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Oceanography Final Study Guide/ In-Class Cheat SheetChapter 15: Marine Resources-physical resources: oil, natural gas, petroleum, building materials and chemicals-most valuable: petroleum and natural gas-physical resources are more difficult to extract at sea than on land-Marine energy: wind energy, fastest growing alternative to oil -biological resources: seafood, kelp, pharmaceuticals -non-extractable resources: transportation and recreationChapter 1: Origin of Oceans-Earth is a water planet, the oceans dominate the earth.-Scientific method: a systematic process of asking questions about out natural world. THEORIES CHANGE-Atoms on earth formed by stars; stars were formed by dusty spiral arms of galaxies constantly moving between H2 and He to heavier elements As they die, some stars eject these elements into space by cataclysmic explosions. -The sun and the planets, including Earth, probably condensed from a cloud of dust and gas enriched by the recycled remnants of exploded stars. -Earth formed by the accretion of cold particles.Chapter: 2 Early Exploration-Oceans didn't prevent exploration, native peoples everywhere the Europeans landed, e.g. the Polynesians-Captain James Cook (British Royal Navy) 3 expeditions, perhaps the first to use the principles of scientific investigation-The voyage of H.M.S. Challenger was the first extensive expedition dedicated exclusively to research-Eratosthenes of Cyrene- first to calculate the circumference of the earth-Pangea is the name of the super continentChapter 3 Earth Structure and Plate Tectonics-Layers: crust, mantle, core (chemical composition) or lithosphere, asthenosphere, mantle, core (physical properties)-existence and properties discovered by seismic waves which are generated by forces that cause earthquakes-Theory of Plate Tectonics: explains non-random earthquake patterns, jig-saw puzzle continents, magnesium patterns in surface rock, LITHOSPHEREIC PLATES MOVE, asthenosphere moves plates (convergent, divergent, transform) with heat-generated currents, explains the young sea floors: 1/23 of the age of Earth, centers of landmasses are oldestChapter 4: Ocean Basins-Ocean floor is less known than Mars-Two regions: Continental margins and ocean basins-Continental margin: shallow ocean floor nearest the floor, consists of continental shelf and slope-Continental crust is granite -Oceanic crust is basalt-Features of ocean basins: oceanic ridges, hydrothermal vents, abyssal plains/hills, seamounts and guyots, trenches -Hot spots, mariana trench is the deepest place on earth, island arcsChapter 5: Ocean Sediments-Composed of particles of land, biological activity, chemical processes and space-sediment is thickest at continental margin, thinnest over active ocean ridges-Terrigenous sediments originate on continents and islands: quartz (sand on the beaches) clay (suspended in water farther out from the beach)-Biogenous sediments composed of remains of once living organisms-Calcium carbonate: foraminifera, coccolithosphore-ooze: benthic sediment that is 30% skeletal remains-Hydrogenous sediments are precipitated directly from seawater.-Cosmogenous sediments, the ocean's rarest, come to the seabed from spaceChapter 6: Water-made up of H20, polar molecule, bond angle expands when temperature drops-Ocean water is usually layered by density, with the densest water on or near the bottom. The ocean is density stratified. Dense cold and salty water underlies less dense warm and fresher water. (thermocline, halocline, pycnocline)-Sound travels faster in water, light travels slower-Antarctic Bottom Water is the deepest and densest-Carbonic Acid-Water has a very high heat capacityChapter 7: Atmosphere and Ocean-Coriolis Effect: the right rotation of airflow in the northern hemisphere and the right rotation in the southern hemisphere-The atmosphere circulates in six large circuits-The ocean doesn't freeze or boil because of the atmospheric circulation-Air Flow: Eastern Boundary Current-Canary, Benguela, w. AustralianWestern Boundary Current: Gulf StreamChapter 8: Currents- Surface currents affect the uppermost 10 percent of the world ocean. The movement of surface currents is powered by the warmth of the sun and by winds. Water in surface currents tends to flow horizontally, but it can also flow vertically in response to wind blowing near coasts or along the equator. Surface currents transfer heat from tropical to polar regions, influence weather and climate, distribute nutrients, and scatter organisms.Chapter 9: Waves-Waves transmit energy, not water mass, across the ocean’s surface, Wavelength determines speed, longer waves travel faster-Diurnal: occurring once every 24 hours-Wind waves can be deep-water waves if the water is more than half their wavelength deep. The waves of very long wavelengths are always in “shallow water” (water less than half their wavelength deep). These long waves travel at high speeds, and some may have great destructive power-Ocean waves are orbital waves in which water molecules move in closed circles (orbits) as the wave passes-Water displacement causes tsunami and seismic sea waves. Unnoticeable in the open sea, tsunami rush ashore like a sudden and very high onrushing tide. These huge shallow-water waves are among the most lethal of our planet’s natural phenomena.Chapter 10: Tides-longest wavelengths in the ocean, caused by a combination of the gravitational force of the moon and the sun, the motion of Earth, and the tendency of water in enclosed ocean basins to rock at a specific frequency- never free of the forces that cause them and so act in unusual but generally predictable ways-The rise and fall of the tides can be used to generate electrical power, and are important in many physical and biological coastal processesChapter 11: Coasts-Erosional coasts- Natural rock bridges, tall stacks, and sea caves-Depositional coasts- beaches-Coral reefs and estuaries are among the most complex and biologically productive coasts. Human interference with coastal processes has generallyaccelerated the erosion of coasts near inhabited areas-Salt marshes and estuaries are among the ocean's most productive habitats-Rocky intertidal communities are among the ocean's richest and most diverse-Except for vent communities associated with mid-ocean ridges, the deep seabed is the most sparsely populated benthic habitat due largely to a limited food supplyChapter 15: Pelagic Communities-organisms that drift or swim-benthic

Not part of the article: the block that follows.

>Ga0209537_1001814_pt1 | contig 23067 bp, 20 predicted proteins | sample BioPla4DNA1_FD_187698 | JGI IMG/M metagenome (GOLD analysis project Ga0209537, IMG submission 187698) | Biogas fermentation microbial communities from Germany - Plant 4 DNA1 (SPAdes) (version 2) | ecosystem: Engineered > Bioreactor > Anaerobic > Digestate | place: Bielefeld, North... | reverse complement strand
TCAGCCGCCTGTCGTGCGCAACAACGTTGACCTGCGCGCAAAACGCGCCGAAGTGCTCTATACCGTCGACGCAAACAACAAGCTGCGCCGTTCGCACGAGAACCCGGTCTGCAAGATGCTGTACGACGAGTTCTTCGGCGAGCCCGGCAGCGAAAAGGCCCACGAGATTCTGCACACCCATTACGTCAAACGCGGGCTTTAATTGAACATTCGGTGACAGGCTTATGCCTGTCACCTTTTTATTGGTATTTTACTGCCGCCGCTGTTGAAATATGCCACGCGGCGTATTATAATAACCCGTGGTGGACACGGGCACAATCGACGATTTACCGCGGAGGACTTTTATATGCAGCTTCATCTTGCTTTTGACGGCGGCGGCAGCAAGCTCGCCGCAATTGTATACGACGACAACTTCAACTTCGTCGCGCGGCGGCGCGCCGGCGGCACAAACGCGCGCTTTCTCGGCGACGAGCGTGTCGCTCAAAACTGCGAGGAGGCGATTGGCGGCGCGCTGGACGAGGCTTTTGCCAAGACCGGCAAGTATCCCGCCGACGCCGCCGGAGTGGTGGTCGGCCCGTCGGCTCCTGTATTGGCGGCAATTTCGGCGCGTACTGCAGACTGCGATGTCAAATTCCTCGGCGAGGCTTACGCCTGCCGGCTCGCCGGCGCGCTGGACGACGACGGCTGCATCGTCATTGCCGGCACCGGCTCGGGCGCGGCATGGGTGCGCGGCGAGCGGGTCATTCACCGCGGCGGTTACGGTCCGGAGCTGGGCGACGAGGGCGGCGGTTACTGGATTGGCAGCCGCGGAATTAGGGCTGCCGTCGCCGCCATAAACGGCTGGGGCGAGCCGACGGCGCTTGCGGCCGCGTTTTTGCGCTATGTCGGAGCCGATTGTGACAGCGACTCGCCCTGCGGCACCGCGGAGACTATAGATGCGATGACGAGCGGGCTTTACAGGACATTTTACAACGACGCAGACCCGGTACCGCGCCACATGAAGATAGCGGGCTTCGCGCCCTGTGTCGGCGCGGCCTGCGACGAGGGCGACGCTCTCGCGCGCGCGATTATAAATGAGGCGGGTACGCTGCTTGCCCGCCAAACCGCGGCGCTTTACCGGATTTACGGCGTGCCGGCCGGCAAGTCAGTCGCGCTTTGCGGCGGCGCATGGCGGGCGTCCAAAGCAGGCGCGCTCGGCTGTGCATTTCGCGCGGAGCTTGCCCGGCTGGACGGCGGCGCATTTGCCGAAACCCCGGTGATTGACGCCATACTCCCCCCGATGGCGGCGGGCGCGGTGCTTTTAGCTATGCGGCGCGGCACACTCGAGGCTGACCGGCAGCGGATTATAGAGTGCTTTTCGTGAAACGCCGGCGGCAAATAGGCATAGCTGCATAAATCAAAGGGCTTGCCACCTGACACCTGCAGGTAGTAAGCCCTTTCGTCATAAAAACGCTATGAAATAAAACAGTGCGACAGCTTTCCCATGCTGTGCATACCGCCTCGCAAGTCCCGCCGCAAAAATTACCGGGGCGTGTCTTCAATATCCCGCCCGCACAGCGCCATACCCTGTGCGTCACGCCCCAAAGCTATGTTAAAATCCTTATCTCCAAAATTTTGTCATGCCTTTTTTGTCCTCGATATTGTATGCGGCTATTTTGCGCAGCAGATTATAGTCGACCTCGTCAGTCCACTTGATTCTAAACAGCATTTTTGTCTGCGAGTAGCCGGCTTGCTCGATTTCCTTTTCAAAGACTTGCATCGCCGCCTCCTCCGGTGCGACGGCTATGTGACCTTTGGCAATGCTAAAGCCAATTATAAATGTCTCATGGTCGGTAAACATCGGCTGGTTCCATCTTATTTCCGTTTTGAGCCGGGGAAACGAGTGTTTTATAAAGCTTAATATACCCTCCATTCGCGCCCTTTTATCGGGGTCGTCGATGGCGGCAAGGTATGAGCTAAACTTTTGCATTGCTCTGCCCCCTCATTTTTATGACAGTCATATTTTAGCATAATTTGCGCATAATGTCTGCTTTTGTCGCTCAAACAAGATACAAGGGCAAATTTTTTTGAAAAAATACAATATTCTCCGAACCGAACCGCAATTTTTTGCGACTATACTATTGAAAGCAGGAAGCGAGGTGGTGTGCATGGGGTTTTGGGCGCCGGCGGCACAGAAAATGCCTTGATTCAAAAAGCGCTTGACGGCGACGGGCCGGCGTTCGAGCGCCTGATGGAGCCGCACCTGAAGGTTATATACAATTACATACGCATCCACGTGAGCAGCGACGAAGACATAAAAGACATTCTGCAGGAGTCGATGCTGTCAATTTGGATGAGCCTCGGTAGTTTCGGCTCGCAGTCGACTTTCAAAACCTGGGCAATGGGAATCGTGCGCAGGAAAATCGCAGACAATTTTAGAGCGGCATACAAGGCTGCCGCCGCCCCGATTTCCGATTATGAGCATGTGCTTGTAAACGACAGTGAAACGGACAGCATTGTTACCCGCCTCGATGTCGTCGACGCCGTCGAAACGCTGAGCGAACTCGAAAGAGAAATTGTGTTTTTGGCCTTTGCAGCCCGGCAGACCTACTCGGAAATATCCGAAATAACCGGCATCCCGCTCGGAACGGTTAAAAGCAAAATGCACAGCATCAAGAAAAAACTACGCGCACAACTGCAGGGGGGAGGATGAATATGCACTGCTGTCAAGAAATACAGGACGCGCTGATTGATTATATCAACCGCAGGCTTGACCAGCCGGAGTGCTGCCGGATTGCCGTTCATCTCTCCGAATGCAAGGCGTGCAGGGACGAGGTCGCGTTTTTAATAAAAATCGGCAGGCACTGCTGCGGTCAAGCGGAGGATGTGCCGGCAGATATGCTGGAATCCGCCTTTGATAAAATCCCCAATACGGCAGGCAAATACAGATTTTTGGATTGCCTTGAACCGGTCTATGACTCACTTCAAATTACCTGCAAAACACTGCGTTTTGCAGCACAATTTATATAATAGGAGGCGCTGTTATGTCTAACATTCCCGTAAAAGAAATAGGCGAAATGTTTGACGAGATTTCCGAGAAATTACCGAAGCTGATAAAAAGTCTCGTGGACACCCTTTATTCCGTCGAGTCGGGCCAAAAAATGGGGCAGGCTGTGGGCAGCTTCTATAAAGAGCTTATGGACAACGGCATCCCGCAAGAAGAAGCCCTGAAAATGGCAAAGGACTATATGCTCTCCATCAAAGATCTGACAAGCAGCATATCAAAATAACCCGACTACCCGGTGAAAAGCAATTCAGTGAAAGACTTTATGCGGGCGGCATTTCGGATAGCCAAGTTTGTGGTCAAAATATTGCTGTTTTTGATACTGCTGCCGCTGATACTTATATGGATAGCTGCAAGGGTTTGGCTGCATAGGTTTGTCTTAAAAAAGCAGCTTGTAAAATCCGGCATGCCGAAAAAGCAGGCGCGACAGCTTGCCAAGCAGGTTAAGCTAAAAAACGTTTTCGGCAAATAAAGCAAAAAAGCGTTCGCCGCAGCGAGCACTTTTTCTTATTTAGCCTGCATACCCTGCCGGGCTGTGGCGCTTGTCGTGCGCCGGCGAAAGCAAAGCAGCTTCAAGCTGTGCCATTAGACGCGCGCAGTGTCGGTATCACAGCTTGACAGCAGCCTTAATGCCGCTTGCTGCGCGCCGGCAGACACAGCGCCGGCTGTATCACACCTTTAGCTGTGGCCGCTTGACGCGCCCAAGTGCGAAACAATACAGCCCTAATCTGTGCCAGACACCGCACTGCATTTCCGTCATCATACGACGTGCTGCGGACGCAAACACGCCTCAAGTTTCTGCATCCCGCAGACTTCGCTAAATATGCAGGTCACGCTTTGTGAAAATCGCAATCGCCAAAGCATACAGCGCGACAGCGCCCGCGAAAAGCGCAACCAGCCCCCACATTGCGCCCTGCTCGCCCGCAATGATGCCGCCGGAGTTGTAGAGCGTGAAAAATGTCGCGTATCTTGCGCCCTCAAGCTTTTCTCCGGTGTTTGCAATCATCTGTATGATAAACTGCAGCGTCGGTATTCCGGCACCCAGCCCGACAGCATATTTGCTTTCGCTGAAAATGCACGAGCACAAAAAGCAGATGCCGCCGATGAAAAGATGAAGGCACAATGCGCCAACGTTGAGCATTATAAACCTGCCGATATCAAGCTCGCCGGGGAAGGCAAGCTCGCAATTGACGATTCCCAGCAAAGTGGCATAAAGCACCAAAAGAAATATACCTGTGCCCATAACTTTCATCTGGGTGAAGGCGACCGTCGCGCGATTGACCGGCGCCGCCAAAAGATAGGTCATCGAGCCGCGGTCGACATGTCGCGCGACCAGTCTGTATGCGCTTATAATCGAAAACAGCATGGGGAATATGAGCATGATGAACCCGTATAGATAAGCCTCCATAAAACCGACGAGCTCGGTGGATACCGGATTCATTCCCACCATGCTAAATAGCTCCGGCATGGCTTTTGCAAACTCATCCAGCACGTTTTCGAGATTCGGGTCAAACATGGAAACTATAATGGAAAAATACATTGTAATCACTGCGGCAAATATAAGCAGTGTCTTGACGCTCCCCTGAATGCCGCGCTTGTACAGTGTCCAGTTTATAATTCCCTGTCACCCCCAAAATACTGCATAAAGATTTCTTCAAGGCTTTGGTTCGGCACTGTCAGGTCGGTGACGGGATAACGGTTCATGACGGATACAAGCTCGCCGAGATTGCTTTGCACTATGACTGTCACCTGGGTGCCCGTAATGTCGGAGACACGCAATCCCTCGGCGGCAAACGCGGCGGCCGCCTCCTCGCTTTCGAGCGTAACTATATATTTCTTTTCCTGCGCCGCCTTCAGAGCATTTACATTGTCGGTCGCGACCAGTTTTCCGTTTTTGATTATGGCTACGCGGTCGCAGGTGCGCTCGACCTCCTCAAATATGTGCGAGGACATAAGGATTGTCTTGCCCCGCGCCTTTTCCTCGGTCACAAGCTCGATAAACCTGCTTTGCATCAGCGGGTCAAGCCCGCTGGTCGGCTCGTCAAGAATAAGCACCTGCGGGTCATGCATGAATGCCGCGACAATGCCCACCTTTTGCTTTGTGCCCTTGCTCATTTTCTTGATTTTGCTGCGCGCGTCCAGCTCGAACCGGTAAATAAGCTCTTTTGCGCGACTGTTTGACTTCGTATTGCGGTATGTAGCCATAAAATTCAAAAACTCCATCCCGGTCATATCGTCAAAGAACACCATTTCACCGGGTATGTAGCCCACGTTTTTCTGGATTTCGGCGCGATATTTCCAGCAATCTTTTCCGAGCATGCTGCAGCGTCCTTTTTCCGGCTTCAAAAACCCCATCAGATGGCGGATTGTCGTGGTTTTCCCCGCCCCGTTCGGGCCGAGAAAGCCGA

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CSU NR 150 - Final Study Guide